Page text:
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Consent for Treatment of an Adolescent: Third-Party Consent

March 4, 2019

Many states allow third parties (e.g., relatives and nannies) to consent for a minor’s medical treatment so long as the parent’s/guardian’s authorization is already in place. Clinicians are sometimes tempted to bend the minor consent rules when the adolescent is older or when the patient comes in with a relative who appears to be a caretaker, even though that caretaker does not have legal standing to consent for the adolescent’s medical treatment. Consider the conflicting interests of the parties in the following case.

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Filed under: Patient Privacy, Confidentiality & HIPAA, Case Study, Physician, Pediatrics & Family Practice

Consent for Treatment of an Adolescent: Unaccompanied Adolescents

March 4, 2019

Not all adolescent consent issues involve sensitive treatment scenarios. As adolescent patients become drivers, they are more likely to present for treatment without a parent. Although a patient may seem mature enough to consent for general treatment, a parent’s consent is still required. Consider the following case.

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Filed under: Patient Privacy, Confidentiality & HIPAA, Case Study, Physician, Pediatrics & Family Practice

Consent for Treatment of an Adolescent: Drug Testing

March 4, 2019

In most states, adolescent patients have legal capacity to consent to substance abuse treatment. However, in a small minority of states parents have a right to seek substance abuse treatment for their child, even when the child objects. Additionally, treatment information is often legally available to parents, even when the adolescent patient provided the consent for it.1 Consequently, consent for diagnosis and treatment associated with substance abuse should be handled carefully. Consider the following case.

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Filed under: Patient Privacy, Confidentiality & HIPAA, Case Study, Physician, Pediatrics & Family Practice

Adolescent Health Information Privacy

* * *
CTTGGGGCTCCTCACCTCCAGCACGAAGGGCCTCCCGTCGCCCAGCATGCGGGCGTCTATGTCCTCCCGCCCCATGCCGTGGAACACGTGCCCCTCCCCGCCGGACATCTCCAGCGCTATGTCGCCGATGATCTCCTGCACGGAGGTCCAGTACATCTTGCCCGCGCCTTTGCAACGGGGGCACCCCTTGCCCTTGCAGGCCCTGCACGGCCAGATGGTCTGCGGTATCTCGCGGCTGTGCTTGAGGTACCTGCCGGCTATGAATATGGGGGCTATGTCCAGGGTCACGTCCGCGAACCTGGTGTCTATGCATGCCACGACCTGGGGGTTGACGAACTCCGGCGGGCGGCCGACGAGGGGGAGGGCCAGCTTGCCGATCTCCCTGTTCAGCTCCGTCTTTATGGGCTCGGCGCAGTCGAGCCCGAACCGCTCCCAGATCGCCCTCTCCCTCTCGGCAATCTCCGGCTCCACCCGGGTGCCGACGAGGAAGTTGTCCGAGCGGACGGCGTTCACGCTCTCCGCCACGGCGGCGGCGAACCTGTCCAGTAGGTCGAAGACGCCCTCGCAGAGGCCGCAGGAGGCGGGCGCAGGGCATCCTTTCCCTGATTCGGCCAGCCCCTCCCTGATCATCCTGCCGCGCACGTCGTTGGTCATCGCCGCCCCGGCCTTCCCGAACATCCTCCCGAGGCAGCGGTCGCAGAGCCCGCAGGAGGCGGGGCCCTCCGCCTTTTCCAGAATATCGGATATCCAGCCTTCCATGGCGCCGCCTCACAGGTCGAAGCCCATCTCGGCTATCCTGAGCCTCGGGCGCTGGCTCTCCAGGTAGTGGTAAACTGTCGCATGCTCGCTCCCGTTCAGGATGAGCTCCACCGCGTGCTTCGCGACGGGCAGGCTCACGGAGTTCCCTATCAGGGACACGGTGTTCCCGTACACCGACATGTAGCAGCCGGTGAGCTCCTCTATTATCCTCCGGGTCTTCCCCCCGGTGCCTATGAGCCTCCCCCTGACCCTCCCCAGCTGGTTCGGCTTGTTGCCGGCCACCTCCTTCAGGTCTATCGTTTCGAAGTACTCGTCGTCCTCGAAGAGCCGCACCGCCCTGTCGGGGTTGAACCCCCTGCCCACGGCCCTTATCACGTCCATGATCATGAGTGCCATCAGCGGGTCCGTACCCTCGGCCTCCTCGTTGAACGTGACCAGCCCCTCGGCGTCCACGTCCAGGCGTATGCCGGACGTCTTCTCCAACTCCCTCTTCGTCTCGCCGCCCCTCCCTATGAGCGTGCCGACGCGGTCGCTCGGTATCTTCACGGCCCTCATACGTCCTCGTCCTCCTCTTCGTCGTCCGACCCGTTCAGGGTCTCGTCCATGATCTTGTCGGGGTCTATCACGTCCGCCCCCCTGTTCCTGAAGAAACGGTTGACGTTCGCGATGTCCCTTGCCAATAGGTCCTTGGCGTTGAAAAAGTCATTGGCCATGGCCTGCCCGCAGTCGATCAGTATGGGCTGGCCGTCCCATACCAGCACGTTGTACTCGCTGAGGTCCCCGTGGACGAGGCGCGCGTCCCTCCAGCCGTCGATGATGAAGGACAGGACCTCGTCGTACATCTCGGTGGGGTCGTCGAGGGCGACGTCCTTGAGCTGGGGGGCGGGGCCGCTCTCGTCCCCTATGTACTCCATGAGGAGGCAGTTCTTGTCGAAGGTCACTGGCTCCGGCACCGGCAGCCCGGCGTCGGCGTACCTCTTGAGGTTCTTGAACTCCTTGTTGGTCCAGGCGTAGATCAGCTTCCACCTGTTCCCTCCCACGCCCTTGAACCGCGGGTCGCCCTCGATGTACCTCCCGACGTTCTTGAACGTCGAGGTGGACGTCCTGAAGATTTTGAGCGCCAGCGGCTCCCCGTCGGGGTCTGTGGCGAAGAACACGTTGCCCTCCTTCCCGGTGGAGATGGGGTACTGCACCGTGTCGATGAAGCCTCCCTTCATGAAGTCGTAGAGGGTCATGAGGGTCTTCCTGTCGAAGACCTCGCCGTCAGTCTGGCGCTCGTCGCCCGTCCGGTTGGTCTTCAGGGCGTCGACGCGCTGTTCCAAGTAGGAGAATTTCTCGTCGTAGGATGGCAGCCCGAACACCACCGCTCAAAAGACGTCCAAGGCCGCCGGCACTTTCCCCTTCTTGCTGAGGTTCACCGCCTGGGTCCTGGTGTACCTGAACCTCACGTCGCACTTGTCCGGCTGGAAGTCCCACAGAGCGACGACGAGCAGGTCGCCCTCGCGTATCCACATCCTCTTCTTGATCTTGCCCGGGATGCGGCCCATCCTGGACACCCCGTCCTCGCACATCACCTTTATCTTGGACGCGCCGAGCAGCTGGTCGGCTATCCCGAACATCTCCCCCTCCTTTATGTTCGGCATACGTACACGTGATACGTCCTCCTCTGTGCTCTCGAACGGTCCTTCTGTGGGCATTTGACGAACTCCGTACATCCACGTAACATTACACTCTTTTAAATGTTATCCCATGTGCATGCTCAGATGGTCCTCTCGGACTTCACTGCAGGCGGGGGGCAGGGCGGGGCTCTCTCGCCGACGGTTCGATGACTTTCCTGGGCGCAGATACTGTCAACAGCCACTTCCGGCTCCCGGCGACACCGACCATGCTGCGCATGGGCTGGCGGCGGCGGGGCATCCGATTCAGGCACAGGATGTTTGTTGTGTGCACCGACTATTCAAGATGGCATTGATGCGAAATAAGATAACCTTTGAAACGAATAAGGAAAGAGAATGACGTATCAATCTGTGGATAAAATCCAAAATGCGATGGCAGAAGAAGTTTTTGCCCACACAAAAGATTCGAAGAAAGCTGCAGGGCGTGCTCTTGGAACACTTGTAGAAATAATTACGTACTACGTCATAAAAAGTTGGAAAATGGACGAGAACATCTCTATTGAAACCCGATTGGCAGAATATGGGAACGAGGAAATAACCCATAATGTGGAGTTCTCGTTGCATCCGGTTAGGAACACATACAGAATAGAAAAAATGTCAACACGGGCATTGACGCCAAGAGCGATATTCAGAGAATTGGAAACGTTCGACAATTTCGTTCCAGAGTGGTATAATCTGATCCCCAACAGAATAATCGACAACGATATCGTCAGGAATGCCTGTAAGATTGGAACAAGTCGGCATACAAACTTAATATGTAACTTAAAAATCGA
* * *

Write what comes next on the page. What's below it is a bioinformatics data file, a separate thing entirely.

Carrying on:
March 4, 2019

Adolescent privacy laws vary in significant ways from state to state and may conflict with federal laws.1 In addition to minor consent laws, clinicians treating adolescent patients should be familiar with state and federal medical information privacy laws as they relate to adolescent healthcare. With these laws as a guide, the process of working out the sometimes competing interests of adolescents and their families should be made in the context of promoting the wellbeing of the adolescent patient.2

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Filed under: Patient Privacy, Confidentiality & HIPAA, Article, Physician, Pediatrics & Family Practice

Adolescent Consent and Privacy: Case Studies and Best Practices

March 4, 2019

Adolescent autonomy and privacy is affected by a tangled web of state and federal laws that clinicians are expected to know and abide by. As a general rule, adolescent patients cannot give consent for their own medical treatment before they reach the legal age of majority, which in most states is 18 years. The circumstances in which adolescent patients can consent to their own medical treatment vary by state. However, most states have consent exceptions based on an adolescent’s legal status (e.g., married, emancipated) and select medical conditions (“sensitive medical conditions”). With these laws as a guide, the process of working out the sometimes competing interests of adolescents and their families should be made in the context of promoting the wellbeing of the adolescent patient.1 Therefore, policies and procedures should be consistent with the laws, but should allow some flexibility to accommodate unanticipated scenarios.

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Filed under: Patient Privacy, Confidentiality & HIPAA, Case Study, Physician, Pediatrics & Family Practice

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